Pregnancy ain’t no joke, folks. It’s tough. Just imagine what a female’s body is asked to do: carry around a fetus (or two, or three, depending on what species of farm animal you are) for months at time while it gets bigger and demands increasing nutrients and space. Not only are you expected to maintain this baby, but you are also expected to maintain yourself. I just don’t know how mothers do it.
For any pregnancy, no matter what species you are, there are risks. But some pregnancy-related issues are commonly seen on the farm. Today I’d like to tell you about a condition in small ruminants called pregnancy toxemia, also known as twin-lamb disease, for reasons that will soon become evident.
As a fetus grows, it requires more energy from the mother. If the mother is stressed, sick, or too thin, she isn’t able to provide nutrients to the fetus the “normal” way, which is via blood glucose. Instead, her metabolism goes into overdrive. The liver kicks in and begins making ketones as a back-up supply of energy. This condition is called ketosis. This may sound familiar to some of you, as this can also occur in unregulated diabetics.
Ketosis over a period of time is not good for an animal. Pregnant ewes or does that become ketotic become very sick quickly. They stop eating, which only makes the condition worse, and they become weak. If left untreated, they will die.
Treatment is force-feeding propylene glycol, which is an immediate source of sugar for metabolism. IV fluid administration of dextrose solution can also be done, as well as helping with dehydration. B vitamins are sometimes given as an appetite stimulant and yogurt is fed to help maintain digestive flora and provide protein. If these more conservative treatments don’t get the ewe or doe up and eating again within 24 hours or so, more aggressive options should be considered.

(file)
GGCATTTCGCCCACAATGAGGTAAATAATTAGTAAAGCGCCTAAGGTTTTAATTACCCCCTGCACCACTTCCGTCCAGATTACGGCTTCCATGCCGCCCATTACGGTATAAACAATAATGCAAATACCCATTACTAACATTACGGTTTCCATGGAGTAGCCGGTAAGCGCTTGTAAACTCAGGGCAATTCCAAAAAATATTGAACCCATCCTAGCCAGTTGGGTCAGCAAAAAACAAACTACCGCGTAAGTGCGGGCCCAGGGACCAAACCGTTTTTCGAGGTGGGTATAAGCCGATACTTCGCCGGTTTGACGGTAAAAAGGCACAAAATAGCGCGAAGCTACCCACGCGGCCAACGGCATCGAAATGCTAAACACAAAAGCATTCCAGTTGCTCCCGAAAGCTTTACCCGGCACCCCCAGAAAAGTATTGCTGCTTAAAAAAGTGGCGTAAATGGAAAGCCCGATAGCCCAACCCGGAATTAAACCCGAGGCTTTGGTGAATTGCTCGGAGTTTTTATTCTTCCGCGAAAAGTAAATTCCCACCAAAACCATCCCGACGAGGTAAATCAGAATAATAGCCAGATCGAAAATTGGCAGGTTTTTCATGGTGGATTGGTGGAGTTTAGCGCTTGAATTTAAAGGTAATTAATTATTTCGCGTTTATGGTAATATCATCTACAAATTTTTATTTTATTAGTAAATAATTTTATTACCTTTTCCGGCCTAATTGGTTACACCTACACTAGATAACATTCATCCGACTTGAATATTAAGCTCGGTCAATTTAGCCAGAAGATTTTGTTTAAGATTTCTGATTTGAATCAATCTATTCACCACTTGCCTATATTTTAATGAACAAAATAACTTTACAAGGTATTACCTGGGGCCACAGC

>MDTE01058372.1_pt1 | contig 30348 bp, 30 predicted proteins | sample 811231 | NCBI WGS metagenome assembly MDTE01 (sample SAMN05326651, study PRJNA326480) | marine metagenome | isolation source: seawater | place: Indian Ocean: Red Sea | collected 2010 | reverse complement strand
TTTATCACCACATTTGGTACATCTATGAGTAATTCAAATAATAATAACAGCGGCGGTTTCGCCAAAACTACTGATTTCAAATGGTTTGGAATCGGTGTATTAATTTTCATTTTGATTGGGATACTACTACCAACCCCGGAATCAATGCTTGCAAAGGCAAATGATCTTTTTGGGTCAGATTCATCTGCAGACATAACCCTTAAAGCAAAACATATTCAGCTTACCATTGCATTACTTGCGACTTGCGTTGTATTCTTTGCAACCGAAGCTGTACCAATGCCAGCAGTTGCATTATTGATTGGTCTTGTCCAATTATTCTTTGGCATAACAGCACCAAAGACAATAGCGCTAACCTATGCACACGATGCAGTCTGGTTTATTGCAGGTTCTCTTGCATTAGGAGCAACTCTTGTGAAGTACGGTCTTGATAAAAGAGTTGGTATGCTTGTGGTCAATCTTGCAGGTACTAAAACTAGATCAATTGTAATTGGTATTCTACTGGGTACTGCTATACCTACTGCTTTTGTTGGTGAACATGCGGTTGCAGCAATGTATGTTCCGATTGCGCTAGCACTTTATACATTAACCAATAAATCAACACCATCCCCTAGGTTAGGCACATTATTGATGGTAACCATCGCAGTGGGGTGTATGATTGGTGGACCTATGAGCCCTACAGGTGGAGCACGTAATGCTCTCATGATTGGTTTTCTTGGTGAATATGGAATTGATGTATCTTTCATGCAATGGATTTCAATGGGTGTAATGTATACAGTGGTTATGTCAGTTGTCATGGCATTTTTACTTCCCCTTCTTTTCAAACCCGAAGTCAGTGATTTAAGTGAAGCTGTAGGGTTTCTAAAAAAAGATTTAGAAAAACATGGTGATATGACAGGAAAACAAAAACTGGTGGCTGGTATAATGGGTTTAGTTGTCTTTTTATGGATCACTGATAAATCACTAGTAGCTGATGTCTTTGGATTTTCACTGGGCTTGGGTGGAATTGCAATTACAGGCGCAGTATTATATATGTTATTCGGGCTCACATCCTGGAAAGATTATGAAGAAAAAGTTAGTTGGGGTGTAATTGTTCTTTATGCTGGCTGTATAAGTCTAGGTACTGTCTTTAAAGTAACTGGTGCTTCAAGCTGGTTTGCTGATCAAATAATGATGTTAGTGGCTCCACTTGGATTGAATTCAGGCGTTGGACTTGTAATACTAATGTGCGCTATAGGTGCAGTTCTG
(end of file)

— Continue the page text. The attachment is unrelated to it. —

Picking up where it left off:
Since the growing fetus is the initiating cause of the metabolic imbalance in the first place, the lambs or kids should be delivered. Pregnancy toxemia occurs in the last trimester of pregnancy, when the greatest growth spurt of the fetus(es) occurs. This is helpful in that you can induce labor (or perform a C-section) that sometimes results in live young that aren’t premature. Other times, however, you have to weigh your decision: Will the young be too premature to survive? Can the mother wait a few more days to allow for a little more fetal maturation? Sometimes these are very tough questions to answer and treatment options feel more like a gamble. Unfortunately, there are times when you lose both the mother and the babies.
Preventing pregnancy toxemia is a far better option than trying to treat it when it occurs. For larger farms, dividing the herd or flock into which mothers are expecting singles versus twins and triplets is recommended, since the mothers carrying more than one fetus require far more feed during the last trimester. Ensuring enough high quality feed intake during this last part of the pregnancy really is key for preventing this condition.
Other prevention tips include avoiding stress for expecting mothers. This means providing adequate shelter if the weather is nasty and not transporting the animals when they are heavily pregnant. Keeping those expectant mothers safe and sound is key to a successful birthing season.
Dr. Anna O’Brien
Image: Emily Goodwin / Shutterstock